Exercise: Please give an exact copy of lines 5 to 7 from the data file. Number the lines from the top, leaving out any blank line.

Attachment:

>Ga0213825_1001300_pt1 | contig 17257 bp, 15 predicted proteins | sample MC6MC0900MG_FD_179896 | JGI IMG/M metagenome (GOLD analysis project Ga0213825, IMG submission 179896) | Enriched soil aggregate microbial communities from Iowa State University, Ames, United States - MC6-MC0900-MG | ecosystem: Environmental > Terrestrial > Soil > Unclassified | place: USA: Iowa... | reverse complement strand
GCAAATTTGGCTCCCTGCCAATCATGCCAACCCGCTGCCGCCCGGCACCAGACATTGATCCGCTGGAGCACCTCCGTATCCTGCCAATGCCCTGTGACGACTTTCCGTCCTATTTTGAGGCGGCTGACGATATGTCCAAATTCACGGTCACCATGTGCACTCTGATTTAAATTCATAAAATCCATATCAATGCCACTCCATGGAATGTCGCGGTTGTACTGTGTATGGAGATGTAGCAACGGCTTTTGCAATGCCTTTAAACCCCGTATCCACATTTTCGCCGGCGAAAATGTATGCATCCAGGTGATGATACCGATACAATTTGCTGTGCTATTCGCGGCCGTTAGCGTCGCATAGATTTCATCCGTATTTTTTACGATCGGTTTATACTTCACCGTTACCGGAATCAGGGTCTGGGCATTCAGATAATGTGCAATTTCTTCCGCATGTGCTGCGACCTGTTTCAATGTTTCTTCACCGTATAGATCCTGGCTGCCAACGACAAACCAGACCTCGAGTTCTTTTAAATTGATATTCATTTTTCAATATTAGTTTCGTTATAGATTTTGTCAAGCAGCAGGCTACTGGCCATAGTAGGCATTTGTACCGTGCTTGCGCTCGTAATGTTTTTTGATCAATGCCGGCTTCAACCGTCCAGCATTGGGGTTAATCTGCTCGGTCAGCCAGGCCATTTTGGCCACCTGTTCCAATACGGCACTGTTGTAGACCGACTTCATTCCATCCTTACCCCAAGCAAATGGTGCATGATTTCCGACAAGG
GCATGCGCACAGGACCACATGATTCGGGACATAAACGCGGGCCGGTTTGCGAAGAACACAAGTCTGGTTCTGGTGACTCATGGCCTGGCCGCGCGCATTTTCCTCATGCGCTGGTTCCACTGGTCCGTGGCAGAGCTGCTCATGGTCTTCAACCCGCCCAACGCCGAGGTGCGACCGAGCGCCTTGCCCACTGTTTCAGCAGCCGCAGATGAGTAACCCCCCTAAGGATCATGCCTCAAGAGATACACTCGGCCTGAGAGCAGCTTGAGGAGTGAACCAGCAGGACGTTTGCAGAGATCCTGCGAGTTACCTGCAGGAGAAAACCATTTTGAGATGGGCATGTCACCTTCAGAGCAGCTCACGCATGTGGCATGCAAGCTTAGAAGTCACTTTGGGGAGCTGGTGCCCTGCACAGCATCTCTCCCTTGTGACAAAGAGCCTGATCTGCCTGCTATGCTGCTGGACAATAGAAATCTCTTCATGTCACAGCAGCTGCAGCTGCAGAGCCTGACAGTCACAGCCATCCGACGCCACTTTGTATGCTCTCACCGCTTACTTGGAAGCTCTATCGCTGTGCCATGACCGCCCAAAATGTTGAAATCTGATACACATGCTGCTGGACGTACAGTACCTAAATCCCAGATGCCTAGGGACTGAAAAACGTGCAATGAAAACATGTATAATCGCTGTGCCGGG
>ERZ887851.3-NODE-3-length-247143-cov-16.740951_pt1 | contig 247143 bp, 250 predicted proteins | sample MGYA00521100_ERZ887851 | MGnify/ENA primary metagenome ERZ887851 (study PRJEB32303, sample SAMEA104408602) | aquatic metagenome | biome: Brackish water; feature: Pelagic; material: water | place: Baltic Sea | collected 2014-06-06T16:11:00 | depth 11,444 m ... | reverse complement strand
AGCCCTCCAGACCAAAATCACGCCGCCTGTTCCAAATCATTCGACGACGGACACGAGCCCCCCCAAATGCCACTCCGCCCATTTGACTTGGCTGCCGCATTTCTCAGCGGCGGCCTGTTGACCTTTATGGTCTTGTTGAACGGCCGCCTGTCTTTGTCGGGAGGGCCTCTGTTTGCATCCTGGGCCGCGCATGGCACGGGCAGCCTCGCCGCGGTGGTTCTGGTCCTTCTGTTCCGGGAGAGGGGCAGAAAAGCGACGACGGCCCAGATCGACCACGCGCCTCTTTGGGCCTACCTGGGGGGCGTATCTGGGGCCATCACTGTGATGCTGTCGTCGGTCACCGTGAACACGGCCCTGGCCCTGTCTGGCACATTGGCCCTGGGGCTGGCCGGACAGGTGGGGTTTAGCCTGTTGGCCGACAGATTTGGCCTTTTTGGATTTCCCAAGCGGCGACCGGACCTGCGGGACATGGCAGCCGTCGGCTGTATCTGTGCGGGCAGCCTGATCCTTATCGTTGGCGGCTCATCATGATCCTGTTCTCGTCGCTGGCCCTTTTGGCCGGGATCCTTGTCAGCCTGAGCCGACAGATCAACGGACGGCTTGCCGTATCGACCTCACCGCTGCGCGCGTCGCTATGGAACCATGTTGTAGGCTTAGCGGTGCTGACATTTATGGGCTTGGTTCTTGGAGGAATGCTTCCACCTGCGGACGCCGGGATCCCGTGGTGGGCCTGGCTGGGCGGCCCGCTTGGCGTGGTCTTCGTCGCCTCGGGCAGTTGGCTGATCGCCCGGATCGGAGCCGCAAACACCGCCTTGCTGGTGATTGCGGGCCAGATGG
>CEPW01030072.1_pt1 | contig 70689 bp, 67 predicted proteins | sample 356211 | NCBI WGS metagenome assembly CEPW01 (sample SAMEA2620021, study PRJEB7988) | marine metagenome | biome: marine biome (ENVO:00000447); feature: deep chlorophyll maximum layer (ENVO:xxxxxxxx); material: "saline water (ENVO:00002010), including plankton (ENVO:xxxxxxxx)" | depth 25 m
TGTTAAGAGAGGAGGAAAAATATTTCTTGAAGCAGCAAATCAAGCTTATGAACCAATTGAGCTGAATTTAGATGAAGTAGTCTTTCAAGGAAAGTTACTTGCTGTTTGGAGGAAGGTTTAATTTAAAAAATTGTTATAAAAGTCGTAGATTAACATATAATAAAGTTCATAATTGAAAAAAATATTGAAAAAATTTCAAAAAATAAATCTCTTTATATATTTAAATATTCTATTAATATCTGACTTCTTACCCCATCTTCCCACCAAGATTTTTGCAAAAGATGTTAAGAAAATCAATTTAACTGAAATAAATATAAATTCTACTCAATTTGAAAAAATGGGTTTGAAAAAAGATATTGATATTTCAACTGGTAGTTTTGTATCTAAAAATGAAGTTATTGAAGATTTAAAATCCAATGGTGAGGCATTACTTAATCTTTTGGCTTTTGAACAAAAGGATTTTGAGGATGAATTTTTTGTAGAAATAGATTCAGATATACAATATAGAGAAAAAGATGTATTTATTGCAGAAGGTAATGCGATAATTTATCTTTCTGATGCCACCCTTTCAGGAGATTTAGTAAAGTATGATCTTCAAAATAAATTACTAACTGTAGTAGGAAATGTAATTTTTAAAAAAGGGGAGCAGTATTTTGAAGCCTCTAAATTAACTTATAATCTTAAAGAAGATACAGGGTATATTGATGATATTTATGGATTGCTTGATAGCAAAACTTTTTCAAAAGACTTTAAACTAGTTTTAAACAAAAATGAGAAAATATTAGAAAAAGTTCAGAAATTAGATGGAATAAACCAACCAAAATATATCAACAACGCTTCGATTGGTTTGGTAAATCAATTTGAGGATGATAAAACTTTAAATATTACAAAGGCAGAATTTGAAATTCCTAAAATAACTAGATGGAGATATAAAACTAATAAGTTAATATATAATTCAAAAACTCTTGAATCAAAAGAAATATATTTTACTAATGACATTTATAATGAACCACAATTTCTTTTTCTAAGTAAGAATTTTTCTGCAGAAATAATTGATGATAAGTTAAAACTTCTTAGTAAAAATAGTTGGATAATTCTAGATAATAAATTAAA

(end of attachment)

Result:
AGCCCTCCAGACCAAAATCACGCCGCCTGTTCCAAATCATTCGACGACGGACACGAGCCCCCCCAAATGCCACTCCGCCCATTTGACTTGGCTGCCGCATTTCTCAGCGGCGGCCTGTTGACCTTTATGGTCTTGTTGAACGGCCGCCTGTCTTTGTCGGGAGGGCCTCTGTTTGCATCCTGGGCCGCGCATGGCACGGGCAGCCTCGCCGCGGTGGTTCTGGTCCTTCTGTTCCGGGAGAGGGGCAGAAAAGCGACGACGGCCCAGATCGACCACGCGCCTCTTTGGGCCTACCTGGGGGGCGTATCTGGGGCCATCACTGTGATGCTGTCGTCGGTCACCGTGAACACGGCCCTGGCCCTGTCTGGCACATTGGCCCTGGGGCTGGCCGGACAGGTGGGGTTTAGCCTGTTGGCCGACAGATTTGGCCTTTTTGGATTTCCCAAGCGGCGACCGGACCTGCGGGACATGGCAGCCGTCGGCTGTATCTGTGCGGGCAGCCTGATCCTTATCGTTGGCGGCTCATCATGATCCTGTTCTCGTCGCTGGCCCTTTTGGCCGGGATCCTTGTCAGCCTGAGCCGACAGATCAACGGACGGCTTGCCGTATCGACCTCACCGCTGCGCGCGTCGCTATGGAACCATGTTGTAGGCTTAGCGGTGCTGACATTTATGGGCTTGGTTCTTGGAGGAATGCTTCCACCTGCGGACGCCGGGATCCCGTGGTGGGCCTGGCTGGGCGGCCCGCTTGGCGTGGTCTTCGTCGCCTCGGGCAGTTGGCTGATCGCCCGGATCGGAGCCGCAAACACCGCCTTGCTGGTGATTGCGGGCCAGATGG
>CEPW01030072.1_pt1 | contig 70689 bp, 67 predicted proteins | sample 356211 | NCBI WGS metagenome assembly CEPW01 (sample SAMEA2620021, study PRJEB7988) | marine metagenome | biome: marine biome (ENVO:00000447); feature: deep chlorophyll maximum layer (ENVO:xxxxxxxx); material: "saline water (ENVO:00002010), including plankton (ENVO:xxxxxxxx)" | depth 25 m
TGTTAAGAGAGGAGGAAAAATATTTCTTGAAGCAGCAAATCAAGCTTATGAACCAATTGAGCTGAATTTAGATGAAGTAGTCTTTCAAGGAAAGTTACTTGCTGTTTGGAGGAAGGTTTAATTTAAAAAATTGTTATAAAAGTCGTAGATTAACATATAATAAAGTTCATAATTGAAAAAAATATTGAAAAAATTTCAAAAAATAAATCTCTTTATATATTTAAATATTCTATTAATATCTGACTTCTTACCCCATCTTCCCACCAAGATTTTTGCAAAAGATGTTAAGAAAATCAATTTAACTGAAATAAATATAAATTCTACTCAATTTGAAAAAATGGGTTTGAAAAAAGATATTGATATTTCAACTGGTAGTTTTGTATCTAAAAATGAAGTTATTGAAGATTTAAAATCCAATGGTGAGGCATTACTTAATCTTTTGGCTTTTGAACAAAAGGATTTTGAGGATGAATTTTTTGTAGAAATAGATTCAGATATACAATATAGAGAAAAAGATGTATTTATTGCAGAAGGTAATGCGATAATTTATCTTTCTGATGCCACCCTTTCAGGAGATTTAGTAAAGTATGATCTTCAAAATAAATTACTAACTGTAGTAGGAAATGTAATTTTTAAAAAAGGGGAGCAGTATTTTGAAGCCTCTAAATTAACTTATAATCTTAAAGAAGATACAGGGTATATTGATGATATTTATGGATTGCTTGATAGCAAAACTTTTTCAAAAGACTTTAAACTAGTTTTAAACAAAAATGAGAAAATATTAGAAAAAGTTCAGAAATTAGATGGAATAAACCAACCAAAATATATCAACAACGCTTCGATTGGTTTGGTAAATCAATTTGAGGATGATAAAACTTTAAATATTACAAAGGCAGAATTTGAAATTCCTAAAATAACTAGATGGAGATATAAAACTAATAAGTTAATATATAATTCAAAAACTCTTGAATCAAAAGAAATATATTTTACTAATGACATTTATAATGAACCACAATTTCTTTTTCTAAGTAAGAATTTTTCTGCAGAAATAATTGATGATAAGTTAAAACTTCTTAGTAAAAATAGTTGGATAATTCTAGATAATAAATTAAA